Crappie fishing has seen a surge in popularity in many parts of the world. Crappie fight well and can be caught on both live baits and artificial lures, giving you the ultimate freshwater challenge. Taking them using light-tackle and lure-fishing techniques is incredibly exciting.
Why is crappie fishing fun?
Crappie fishing’s popularity continues to soar across North America and around the world. This surge in popularity stems from increased coverage from tv shows dedicated magazines like Crappie Now. Another reason is the increase in the number of tournaments which offer large purses (which was unheard of a few years ago mind you). This offers a serious incentive, to want to go out there and compete. Crappie fishing also provides a stepping stone for novice anglers, from sunfish such as bluegill to a more intermediate fish that is bigger and slightly more aggressive. Some of the reasons that make crappie fishing enjoyable are;
What are the different types of crappie?
There are two main types of crappie, black crappie, and white crappie. (Both are common across North America because of their nomadic habits) but the white crappie is more widespread.
Black crappie are darker in color when compared to white crappie. Not only that but they have asymmetrical speckles on their sides. The speckles on their sides are spread throughout, not in noticeable bars.” Their dorsal fin has seven or eight spines on it. (They prefer cool and clear water)
The current world record for the largest black crappie ever caught is; 5 pounds, was caught in Missouri, in 2006.
White crappie on that other hand are lighter in color and have dark vertically barred speckles in a semi-symmetrical pattern. They have a more elongated body and usually have a maximum of six dorsal spines.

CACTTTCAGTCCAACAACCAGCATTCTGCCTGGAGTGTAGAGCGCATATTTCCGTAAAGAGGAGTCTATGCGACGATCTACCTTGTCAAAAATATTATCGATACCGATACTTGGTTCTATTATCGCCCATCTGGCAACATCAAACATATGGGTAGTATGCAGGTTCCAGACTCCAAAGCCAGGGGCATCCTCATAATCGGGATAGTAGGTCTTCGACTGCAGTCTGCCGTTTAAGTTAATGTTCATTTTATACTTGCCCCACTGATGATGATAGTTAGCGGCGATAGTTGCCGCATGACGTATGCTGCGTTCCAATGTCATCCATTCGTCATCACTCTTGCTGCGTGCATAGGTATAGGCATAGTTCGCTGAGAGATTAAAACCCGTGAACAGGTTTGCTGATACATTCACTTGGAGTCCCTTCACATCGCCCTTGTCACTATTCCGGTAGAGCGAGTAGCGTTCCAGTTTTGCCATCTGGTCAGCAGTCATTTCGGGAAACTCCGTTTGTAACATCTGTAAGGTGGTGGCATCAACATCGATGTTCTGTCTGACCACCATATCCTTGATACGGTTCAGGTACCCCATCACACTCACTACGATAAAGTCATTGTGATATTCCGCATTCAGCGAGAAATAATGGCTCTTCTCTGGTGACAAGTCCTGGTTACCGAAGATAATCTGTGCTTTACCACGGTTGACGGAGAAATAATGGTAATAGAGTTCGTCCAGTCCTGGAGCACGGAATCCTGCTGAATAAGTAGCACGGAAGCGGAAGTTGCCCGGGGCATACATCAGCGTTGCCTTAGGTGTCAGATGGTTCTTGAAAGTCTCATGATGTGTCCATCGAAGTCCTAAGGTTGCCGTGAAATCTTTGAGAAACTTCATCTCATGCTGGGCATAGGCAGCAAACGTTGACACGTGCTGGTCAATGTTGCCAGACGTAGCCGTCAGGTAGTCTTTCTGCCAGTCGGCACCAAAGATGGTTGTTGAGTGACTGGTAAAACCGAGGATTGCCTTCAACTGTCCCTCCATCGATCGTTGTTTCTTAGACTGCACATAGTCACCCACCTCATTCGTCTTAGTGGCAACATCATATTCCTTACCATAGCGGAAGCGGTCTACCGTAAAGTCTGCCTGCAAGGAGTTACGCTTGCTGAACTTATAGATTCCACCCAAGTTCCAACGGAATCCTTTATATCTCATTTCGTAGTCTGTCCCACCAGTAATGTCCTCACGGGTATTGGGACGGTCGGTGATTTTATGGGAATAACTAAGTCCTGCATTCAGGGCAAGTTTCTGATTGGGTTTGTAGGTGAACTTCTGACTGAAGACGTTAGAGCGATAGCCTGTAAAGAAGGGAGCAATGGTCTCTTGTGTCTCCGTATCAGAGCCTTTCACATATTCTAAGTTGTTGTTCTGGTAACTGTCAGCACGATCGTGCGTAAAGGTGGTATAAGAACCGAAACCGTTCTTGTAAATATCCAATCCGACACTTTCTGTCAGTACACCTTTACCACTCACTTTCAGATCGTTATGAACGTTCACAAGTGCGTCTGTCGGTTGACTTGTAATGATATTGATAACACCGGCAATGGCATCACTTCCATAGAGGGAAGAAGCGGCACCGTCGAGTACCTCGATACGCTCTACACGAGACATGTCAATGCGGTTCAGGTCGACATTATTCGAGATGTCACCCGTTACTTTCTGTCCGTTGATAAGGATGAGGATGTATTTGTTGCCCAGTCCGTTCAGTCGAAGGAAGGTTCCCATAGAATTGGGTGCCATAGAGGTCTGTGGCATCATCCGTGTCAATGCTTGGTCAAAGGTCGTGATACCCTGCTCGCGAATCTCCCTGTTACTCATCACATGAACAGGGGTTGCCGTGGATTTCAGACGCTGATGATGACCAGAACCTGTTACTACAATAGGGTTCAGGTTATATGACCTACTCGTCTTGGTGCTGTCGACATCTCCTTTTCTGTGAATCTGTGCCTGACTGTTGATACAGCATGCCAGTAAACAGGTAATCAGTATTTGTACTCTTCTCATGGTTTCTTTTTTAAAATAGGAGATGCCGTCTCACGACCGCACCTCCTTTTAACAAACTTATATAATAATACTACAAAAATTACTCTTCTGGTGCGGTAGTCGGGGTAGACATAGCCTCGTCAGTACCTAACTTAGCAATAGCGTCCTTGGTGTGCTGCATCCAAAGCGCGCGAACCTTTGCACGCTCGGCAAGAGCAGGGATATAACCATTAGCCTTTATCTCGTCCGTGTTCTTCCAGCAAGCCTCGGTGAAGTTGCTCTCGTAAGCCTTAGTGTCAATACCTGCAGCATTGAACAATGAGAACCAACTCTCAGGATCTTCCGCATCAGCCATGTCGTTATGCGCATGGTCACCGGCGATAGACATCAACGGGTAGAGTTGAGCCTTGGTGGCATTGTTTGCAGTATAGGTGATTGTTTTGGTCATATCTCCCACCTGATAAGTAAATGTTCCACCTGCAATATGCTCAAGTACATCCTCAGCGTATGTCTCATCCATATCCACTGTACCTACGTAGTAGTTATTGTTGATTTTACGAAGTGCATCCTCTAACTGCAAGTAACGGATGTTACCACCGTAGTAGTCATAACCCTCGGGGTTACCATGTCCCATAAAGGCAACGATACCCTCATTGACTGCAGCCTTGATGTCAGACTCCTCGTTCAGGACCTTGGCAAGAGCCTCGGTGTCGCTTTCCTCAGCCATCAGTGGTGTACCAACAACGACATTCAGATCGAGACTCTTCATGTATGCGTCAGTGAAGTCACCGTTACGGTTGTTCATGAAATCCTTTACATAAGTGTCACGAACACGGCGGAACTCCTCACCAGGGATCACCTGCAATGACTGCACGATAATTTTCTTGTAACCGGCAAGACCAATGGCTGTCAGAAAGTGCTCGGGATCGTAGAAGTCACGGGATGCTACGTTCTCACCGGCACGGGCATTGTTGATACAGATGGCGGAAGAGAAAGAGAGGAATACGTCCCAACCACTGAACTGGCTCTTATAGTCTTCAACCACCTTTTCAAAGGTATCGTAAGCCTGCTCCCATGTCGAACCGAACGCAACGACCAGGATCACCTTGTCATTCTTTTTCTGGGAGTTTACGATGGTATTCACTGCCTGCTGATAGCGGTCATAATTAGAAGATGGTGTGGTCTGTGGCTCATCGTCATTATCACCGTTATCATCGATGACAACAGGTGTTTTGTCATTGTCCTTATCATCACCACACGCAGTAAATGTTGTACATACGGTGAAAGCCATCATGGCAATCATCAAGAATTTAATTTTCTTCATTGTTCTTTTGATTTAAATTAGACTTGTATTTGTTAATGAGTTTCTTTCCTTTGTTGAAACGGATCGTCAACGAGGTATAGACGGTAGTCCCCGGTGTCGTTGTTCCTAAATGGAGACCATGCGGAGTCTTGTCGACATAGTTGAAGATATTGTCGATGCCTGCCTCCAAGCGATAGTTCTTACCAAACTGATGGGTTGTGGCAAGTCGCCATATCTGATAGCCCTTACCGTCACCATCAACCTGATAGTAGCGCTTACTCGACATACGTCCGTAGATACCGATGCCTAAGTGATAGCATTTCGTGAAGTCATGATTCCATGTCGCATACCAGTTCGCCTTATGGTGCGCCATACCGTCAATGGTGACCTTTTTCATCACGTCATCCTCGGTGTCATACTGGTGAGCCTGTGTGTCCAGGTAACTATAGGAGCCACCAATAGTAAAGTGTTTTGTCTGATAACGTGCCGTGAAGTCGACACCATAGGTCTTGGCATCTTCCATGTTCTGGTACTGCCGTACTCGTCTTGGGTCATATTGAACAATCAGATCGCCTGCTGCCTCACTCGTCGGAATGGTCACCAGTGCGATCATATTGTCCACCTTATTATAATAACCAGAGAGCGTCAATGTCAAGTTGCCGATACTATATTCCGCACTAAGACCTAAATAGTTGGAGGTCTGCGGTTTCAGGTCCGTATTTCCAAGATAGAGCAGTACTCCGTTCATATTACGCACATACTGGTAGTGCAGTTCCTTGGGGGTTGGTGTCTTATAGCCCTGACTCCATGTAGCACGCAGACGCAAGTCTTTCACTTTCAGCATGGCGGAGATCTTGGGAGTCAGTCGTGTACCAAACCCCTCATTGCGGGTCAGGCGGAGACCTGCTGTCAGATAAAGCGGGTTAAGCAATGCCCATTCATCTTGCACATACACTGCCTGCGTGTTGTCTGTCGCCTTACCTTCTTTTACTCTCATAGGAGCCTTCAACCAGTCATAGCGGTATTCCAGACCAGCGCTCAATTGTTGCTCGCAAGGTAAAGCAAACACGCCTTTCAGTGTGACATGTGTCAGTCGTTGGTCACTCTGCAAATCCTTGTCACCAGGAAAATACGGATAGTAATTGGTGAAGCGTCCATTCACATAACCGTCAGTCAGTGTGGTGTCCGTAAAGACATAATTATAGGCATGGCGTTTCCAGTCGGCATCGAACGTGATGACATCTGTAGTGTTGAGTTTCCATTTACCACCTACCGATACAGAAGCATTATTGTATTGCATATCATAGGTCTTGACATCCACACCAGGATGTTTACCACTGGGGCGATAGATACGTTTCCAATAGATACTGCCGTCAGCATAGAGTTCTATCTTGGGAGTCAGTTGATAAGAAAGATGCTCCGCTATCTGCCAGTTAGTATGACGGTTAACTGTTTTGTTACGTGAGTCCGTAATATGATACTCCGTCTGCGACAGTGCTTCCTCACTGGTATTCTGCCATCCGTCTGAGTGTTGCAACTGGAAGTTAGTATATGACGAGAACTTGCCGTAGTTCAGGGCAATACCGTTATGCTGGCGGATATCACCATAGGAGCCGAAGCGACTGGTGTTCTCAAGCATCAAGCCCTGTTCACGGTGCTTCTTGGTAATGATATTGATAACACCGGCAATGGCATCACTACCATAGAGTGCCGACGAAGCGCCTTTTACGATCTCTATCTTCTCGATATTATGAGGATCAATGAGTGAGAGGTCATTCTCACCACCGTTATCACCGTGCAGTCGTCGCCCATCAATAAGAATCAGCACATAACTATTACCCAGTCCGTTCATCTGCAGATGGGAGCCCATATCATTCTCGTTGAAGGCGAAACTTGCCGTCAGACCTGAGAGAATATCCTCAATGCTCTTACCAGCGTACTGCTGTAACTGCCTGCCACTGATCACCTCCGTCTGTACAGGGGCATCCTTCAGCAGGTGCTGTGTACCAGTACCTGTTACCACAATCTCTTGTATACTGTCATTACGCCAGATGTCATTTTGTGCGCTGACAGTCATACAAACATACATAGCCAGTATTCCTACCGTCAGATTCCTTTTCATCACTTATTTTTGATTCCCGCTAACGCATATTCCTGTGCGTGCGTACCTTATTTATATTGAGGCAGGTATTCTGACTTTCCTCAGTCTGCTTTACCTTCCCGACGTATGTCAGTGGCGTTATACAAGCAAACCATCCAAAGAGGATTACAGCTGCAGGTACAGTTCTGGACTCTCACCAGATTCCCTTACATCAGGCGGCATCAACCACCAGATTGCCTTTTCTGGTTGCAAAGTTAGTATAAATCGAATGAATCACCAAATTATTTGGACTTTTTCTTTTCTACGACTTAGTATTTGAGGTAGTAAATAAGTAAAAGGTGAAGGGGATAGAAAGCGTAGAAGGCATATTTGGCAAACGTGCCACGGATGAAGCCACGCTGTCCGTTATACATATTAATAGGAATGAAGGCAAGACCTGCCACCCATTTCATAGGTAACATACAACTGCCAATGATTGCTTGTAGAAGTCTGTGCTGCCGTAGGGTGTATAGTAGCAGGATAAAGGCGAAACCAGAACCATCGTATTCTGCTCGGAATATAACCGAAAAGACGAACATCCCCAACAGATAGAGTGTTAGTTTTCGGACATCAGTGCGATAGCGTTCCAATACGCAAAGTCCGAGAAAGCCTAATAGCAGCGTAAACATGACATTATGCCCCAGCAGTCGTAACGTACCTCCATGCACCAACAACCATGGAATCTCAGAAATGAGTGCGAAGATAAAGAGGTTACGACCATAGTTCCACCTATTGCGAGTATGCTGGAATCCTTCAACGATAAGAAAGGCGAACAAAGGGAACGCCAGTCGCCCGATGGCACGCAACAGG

The current world record for the largest white crappie ever caught is 5 pounds, 3 ounces; Enid Dam, Mississippi; 1957.”
Where to catch crappie
If you want to catch a lot of crappie, irrespective of season, it is important to know that crappie will always concentrate in areas that provide the best living conditions and learning to identify these areas is imperative to your success. Anglers will sometimes refer to these living conditions as the 3 c’s current, cover and cuisine.
Current - crappies will look for good current to deliver food to them, so they don’t have to go chasing it around.
Chow or cuisine - crappies will not stick around unless there is food around for them to eat.
Cover - they use cover to deflect the current so they have a nice place to rest and also use the cover for protection against predators.
Crappie tend to favor places with lots of cover, such as; rock piles, submerged brush piles, sunken stumps and weeds to name a few, are places you should expect to find crappie. Crappie are known to be suspending fish, so fishing in deeper waters with plenty of structure is always a better bet especially during the colder months. As the weather warms up however, especially during Spring expect to catch spawning crappie in relatively shallow water.
What baits or lures do I need for crappie fishing?
The variety of baits and lures available for crappie fishing, and fishing in general, has risen exponentially over the last few years. What bait or lure to use will depend on the season and your geographical location. Below is a list of some of the more popular baits and lures for crappie fishing.
These consist of anything fish might consume in their natural habitat and are recommended for most beginners. Below are my favorites;
Minnows are a favorite for most anglers as they seem to attract fish like a magnet to lead. For crappie, you do not need minnows larger than 3 inches. Hook minnows on their tail or lip to allow them to swim naturally so they can attract fish.
Worms are the go-to baits for most novices and the ones I started off with. They’re really easy to put on a hook and attract a lot of crappies and other freshwater fish. They’re available at any decent bait store and are cheaper than most baits, saving you money.
Storage of natural baits
Live baits are hard to keep alive, especially during warmer seasons. But you use the following tips to increase your chances of keeping your bait alive;